So that’s one apple. Here’s the last apple we’ll pick in this section of the orchard today: the characters in each of these stories we’ve heard during Lent are not just roles in a tableau, and not just historical persons. No, I’ll let you in on a little secret: they’re you and me.

Jesus’ teaching has bewildered each of us at times like Nicodemus. Jesus has approached and astounded each of us, crossing borders and boundaries to get to us, as with the Samaritan woman. Because of Jesus, each of us, though once blind, can now see – although to our surprise, that good news can sometimes make us an outcast. And each of us is a Lazarus that Jesus has pulled out of the graves of our own making, and gradually the grave clothes are being pulled from our eyes. We are each of us, each one of these people.

And in these experiences we know that Jesus bears with us, always telling the truth, but never abandoning us for questions or doubts or failure, never steering clear of us because of differences of race or gender or culture. He is present with throughout life, even in our fears, grief and anxiety. And he doesn’t let us go, no matter what; we even – oh, we don’t have it all figured out – but we trust that one day we will be raised with him, that death is no limitation to God.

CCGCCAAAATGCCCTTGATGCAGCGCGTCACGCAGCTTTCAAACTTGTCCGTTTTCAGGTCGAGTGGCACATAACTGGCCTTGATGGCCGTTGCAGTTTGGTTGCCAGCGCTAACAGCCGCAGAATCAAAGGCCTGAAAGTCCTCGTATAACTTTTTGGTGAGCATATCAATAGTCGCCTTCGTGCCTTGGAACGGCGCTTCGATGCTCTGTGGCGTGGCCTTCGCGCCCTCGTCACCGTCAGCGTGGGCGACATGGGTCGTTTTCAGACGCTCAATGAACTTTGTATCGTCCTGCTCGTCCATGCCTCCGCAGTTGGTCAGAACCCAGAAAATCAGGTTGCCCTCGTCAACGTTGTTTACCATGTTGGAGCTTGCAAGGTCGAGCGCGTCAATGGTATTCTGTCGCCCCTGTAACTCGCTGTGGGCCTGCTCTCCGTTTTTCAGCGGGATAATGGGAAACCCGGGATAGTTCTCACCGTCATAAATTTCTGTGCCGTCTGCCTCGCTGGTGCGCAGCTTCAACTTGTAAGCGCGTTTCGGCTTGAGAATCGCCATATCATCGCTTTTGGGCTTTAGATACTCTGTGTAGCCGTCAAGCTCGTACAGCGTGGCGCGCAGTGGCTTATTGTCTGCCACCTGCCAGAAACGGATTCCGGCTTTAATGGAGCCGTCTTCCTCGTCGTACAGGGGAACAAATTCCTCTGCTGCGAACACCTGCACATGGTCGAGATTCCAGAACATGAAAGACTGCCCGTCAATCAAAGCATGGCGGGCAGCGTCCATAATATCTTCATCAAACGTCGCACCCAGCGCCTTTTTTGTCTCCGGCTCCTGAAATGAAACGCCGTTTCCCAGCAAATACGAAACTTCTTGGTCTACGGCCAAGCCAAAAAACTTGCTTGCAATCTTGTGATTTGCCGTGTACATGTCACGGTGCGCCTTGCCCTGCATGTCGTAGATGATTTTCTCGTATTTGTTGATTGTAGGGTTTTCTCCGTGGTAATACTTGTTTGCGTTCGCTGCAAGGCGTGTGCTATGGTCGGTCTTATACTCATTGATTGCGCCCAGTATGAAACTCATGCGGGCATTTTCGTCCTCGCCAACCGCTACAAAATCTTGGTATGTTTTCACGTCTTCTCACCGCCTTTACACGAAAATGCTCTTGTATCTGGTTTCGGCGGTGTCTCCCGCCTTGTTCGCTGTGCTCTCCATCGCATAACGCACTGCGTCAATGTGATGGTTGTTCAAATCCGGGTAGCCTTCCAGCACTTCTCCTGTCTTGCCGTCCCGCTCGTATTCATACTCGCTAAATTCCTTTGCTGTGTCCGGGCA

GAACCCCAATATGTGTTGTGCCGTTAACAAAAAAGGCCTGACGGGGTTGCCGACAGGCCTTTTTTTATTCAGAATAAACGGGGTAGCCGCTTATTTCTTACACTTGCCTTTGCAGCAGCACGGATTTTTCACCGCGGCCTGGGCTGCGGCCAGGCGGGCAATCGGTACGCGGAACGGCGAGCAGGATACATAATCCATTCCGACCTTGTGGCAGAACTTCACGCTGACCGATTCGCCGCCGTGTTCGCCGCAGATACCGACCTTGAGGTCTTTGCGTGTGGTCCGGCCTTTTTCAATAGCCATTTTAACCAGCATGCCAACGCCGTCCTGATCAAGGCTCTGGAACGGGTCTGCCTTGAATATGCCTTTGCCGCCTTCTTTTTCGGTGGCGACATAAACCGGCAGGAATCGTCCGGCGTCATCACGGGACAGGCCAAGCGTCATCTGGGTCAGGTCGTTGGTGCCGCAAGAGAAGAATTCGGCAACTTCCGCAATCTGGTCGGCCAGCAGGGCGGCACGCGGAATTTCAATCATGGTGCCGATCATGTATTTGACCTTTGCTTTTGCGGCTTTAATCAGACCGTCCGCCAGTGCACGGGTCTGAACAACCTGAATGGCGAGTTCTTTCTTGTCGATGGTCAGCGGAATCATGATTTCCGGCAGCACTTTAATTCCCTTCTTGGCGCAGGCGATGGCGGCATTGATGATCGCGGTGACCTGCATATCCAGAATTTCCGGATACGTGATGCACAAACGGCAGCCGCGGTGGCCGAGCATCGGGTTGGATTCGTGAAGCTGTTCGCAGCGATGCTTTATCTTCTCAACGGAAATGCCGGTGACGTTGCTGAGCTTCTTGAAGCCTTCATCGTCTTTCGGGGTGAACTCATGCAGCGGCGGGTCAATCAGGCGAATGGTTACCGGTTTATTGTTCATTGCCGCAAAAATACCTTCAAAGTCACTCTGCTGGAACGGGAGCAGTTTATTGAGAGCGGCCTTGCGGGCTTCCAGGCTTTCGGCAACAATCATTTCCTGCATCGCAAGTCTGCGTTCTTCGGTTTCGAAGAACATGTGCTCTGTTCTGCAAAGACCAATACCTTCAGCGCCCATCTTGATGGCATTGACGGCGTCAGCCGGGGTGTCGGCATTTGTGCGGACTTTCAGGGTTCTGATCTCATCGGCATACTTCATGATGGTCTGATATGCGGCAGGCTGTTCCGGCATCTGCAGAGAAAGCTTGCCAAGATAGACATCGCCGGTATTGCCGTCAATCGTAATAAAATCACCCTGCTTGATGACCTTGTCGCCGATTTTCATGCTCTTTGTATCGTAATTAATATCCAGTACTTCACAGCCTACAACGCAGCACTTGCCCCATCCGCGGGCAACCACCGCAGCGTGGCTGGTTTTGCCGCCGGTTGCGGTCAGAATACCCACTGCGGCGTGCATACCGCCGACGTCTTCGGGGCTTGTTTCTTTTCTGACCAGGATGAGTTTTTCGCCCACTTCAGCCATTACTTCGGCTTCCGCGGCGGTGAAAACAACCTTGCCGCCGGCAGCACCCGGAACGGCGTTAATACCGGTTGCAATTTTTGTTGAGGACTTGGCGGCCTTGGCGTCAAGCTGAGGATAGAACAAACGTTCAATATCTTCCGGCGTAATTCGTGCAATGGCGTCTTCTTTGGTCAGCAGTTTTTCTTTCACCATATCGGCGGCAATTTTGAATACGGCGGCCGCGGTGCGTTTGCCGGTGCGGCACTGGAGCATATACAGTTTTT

So there’s our bushel basket that we’ve harvested from this one small part of the orchard. So how do you like them apples? We’ve done this today because sometimes it pays to stop and look around, to see where we’ve been and to look ahead at where we are going, in following Christ.

These next few weeks, with Palm Sunday next Sunday and Holy Week after that, will give us ample opportunity to sojourn some more with Jesus, to look at where we’ve been and to look ahead at where we’re going, to be there at the cross and empty tomb, to worship the Lord we love and are coming to know, and who knows and loves us all the way to death and even beyond. Amen.

* Well, okay, not the first week, but it is such a small point to bother mentioning.